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Promising Discovery For A Non-Invasive Early Detection of Alzheimer’s

Summary: A new paper details a technology that can detect pathological oligomeric forms of tau in Alzheimer’s patients through human blood platelets.

Source: IOS Press.

A discovery of high relevance in medical research will be published in the Journal of Alzheimer’s Disease, entitled “Tau Platelets Correlate with Regional Brain Atrophy in Patients with Alzheimer’s Disease”. This paper has been highlighted as one of the most important contribution to this field. The paper stems from a fruitful collaboration between the neuroscience laboratory from the International Center for Biomedicine (ICC) under the leadership of Dr. Ricardo Maccioni and the research teams of Drs. Andrea Slachevsky, Faculty of Medicine, University of Chile, together with Drs. Oscar Lopez and James Becker from University of Pittsburgh, School of Medicine, USA.

Drs. Maccioni and Farías have pioneered the technology that detects in human blood platelets the pathological oligomeric forms of brain tau protein in patients with Alzheimer’s disease (AD) and other neurodegenerative disorders. More importantly, the ratio between this anomalous tau and the normal tau protein can discriminate AD patients from normal controls, and are associated with decreased cognitive impairment.

These studies open a new avenue in the development of highly sensitive and efficient biomarkers for neurodegenerative disorders.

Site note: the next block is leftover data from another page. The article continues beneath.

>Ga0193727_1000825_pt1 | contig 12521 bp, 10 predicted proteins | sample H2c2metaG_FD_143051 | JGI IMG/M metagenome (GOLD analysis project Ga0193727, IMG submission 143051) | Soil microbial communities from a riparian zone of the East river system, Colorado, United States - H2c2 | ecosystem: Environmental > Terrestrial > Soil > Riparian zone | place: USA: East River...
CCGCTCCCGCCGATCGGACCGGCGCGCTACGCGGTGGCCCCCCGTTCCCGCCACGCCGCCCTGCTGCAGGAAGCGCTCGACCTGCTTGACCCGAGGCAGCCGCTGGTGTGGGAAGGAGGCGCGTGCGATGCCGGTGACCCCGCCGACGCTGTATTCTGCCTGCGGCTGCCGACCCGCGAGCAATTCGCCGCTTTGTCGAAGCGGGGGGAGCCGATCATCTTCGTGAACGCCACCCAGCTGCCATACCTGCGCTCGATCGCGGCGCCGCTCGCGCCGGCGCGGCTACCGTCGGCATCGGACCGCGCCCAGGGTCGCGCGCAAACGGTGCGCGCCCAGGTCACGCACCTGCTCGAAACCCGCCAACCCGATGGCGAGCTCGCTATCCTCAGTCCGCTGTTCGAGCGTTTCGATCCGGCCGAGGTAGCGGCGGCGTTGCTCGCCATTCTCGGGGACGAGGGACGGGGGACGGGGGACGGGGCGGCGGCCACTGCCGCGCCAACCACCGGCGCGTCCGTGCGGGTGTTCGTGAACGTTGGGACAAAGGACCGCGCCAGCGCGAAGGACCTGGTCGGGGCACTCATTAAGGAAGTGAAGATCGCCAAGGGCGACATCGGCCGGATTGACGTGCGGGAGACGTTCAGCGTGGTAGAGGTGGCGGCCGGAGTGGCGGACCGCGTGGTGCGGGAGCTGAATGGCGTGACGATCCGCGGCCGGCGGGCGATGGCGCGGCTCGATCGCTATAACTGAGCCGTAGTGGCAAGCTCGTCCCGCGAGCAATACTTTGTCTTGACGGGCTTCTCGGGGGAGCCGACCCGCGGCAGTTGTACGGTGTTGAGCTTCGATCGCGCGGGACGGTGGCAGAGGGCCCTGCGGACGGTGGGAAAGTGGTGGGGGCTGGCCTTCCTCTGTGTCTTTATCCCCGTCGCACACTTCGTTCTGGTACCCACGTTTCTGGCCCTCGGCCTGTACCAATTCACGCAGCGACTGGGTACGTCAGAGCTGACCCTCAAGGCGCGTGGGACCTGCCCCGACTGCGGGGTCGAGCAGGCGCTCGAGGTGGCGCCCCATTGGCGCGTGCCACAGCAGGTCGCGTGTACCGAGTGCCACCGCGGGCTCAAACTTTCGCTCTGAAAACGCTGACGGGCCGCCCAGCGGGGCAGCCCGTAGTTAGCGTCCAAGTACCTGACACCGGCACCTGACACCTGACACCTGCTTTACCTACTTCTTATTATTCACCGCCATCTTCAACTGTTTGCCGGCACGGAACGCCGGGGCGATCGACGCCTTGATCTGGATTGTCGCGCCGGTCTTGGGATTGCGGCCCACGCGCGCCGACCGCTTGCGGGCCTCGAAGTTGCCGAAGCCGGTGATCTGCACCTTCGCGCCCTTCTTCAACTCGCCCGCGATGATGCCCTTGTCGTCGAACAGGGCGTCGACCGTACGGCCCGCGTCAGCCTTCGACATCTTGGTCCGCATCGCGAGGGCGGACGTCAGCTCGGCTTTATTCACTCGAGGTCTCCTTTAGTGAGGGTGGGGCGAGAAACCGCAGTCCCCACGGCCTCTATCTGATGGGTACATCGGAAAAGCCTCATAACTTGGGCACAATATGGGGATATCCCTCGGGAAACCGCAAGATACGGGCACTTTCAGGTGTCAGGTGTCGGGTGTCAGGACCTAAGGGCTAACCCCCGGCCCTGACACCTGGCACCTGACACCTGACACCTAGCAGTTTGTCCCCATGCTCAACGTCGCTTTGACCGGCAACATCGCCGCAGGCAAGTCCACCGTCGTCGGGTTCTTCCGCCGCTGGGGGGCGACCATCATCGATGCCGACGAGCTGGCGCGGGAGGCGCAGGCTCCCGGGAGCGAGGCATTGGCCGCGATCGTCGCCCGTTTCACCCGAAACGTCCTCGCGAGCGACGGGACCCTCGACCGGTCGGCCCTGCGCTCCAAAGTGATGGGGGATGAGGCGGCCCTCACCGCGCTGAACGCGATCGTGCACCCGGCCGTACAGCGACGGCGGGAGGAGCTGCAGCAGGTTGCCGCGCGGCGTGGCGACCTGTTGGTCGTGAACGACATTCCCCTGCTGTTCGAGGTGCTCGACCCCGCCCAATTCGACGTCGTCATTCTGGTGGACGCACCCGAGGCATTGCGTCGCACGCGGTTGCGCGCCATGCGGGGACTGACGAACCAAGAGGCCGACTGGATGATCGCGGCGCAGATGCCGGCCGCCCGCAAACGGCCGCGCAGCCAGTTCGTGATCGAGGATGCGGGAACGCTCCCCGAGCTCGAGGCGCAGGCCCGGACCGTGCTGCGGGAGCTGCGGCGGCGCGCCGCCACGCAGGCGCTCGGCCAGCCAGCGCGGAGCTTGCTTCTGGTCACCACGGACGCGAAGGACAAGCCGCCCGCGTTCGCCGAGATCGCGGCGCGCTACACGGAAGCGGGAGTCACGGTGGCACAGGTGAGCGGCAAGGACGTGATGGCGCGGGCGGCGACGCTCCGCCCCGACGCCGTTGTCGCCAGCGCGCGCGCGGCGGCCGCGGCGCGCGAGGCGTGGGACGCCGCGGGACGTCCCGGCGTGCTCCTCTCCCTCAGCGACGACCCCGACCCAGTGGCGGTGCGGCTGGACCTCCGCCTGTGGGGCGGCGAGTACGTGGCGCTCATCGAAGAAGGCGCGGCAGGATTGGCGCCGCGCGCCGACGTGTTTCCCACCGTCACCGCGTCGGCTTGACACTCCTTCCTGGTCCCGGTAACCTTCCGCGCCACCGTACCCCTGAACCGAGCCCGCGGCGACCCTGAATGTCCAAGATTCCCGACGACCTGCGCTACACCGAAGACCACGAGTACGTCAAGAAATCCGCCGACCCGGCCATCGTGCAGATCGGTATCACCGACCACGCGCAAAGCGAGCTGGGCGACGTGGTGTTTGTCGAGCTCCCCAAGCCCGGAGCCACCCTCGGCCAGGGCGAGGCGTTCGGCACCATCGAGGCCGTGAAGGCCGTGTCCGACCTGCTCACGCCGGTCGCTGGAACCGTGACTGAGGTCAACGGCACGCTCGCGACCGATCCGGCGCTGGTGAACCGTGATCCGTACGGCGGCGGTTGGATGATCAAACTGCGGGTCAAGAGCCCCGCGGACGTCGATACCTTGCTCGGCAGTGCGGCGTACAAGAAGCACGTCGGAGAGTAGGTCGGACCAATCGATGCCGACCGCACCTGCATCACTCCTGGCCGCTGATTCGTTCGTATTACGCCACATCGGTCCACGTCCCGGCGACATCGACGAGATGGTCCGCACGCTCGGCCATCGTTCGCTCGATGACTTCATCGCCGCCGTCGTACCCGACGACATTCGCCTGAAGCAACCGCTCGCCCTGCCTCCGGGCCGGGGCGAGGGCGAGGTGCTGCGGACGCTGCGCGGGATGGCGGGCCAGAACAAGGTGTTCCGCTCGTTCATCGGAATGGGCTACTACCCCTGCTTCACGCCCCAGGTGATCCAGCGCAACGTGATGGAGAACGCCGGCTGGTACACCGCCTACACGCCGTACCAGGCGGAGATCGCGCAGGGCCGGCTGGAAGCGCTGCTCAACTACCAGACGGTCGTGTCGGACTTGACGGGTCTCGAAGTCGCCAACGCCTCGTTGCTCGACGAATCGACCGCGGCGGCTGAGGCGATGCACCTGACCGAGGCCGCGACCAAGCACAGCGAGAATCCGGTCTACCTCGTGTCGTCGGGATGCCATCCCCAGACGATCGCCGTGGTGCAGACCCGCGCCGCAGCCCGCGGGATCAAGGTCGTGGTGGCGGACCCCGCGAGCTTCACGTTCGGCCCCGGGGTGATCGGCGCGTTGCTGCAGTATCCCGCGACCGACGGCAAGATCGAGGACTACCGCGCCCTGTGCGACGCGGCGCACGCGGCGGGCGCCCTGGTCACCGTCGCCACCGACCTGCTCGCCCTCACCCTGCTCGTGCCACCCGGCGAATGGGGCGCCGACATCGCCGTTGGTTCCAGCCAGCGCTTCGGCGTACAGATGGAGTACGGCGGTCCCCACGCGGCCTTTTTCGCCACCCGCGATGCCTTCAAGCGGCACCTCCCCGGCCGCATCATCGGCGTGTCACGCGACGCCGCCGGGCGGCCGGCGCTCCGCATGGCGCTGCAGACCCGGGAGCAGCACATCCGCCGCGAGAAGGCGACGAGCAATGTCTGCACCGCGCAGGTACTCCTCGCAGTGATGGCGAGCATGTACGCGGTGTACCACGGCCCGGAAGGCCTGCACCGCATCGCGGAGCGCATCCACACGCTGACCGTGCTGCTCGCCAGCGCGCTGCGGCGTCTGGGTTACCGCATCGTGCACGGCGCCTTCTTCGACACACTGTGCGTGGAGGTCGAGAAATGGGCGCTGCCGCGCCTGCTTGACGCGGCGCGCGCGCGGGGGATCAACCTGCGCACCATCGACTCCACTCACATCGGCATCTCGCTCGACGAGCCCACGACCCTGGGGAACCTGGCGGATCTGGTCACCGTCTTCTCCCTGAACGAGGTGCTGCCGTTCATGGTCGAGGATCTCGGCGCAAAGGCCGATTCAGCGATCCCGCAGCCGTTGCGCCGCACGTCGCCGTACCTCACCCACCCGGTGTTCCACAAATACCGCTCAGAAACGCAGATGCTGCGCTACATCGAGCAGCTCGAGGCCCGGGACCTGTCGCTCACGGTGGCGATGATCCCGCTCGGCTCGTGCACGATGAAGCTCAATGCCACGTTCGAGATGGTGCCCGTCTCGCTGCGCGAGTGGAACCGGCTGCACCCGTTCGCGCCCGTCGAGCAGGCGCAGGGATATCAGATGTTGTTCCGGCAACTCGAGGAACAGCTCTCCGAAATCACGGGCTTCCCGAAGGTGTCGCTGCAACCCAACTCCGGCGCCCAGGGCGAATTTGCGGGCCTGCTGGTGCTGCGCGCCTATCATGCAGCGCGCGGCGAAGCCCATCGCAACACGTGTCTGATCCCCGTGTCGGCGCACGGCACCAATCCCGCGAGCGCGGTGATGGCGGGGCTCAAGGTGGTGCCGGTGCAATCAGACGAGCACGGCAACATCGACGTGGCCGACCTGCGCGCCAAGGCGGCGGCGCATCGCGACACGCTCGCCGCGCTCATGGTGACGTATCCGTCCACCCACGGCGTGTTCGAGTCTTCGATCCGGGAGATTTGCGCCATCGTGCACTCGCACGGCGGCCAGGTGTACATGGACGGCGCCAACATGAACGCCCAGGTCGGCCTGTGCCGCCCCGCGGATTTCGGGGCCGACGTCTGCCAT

The fact that pathological forms of tau proteins in platelets correlated with decreased brain volume in areas known to be associated with AD pathology in the brain is one step forward for the use of peripheral biomarkers, not only for clinical purposes, but also for research studies oriented to understand the complexity of AD pathology.

This article proved that the relationship between the pathological and normal variants of tau were associated with the reduction of cerebral volume in key structures linked with the disease. These structures included the left medial and right anterior cingulate gyri, right cerebellum, right thalamus (pulvinar), left frontal cortex, and right parahippocampal region, in agreement with MRI neuroimaging approaches.

Image shows brain scans.

Showing brain regions in which gray matter intensity correlates significantly with HMW/LMW tau ratio in AD patients. NeuroscienceNews.com image is credited to Dr. Ricardo B. Maccioni.

In addition to the enormous utility of this non-invasive technology for the detection and progression of AD, the use of a tau biomarker could lead to the identification of AD pathology before the clinical symptoms are evident, and it could play an essential role in the development of preventive therapies.

Moreover, the determination of peripheral tau markers in platelets can contribute to the understanding of the pathophysiology of multiple neurodegenerative processes where tau proteins play a critical role.

About this Alzheimer’s disease research article

Source: Dr. Ricardo B. Maccioni – IOS Press
Image Source: NeuroscienceNews.com image is credited to IOS Press.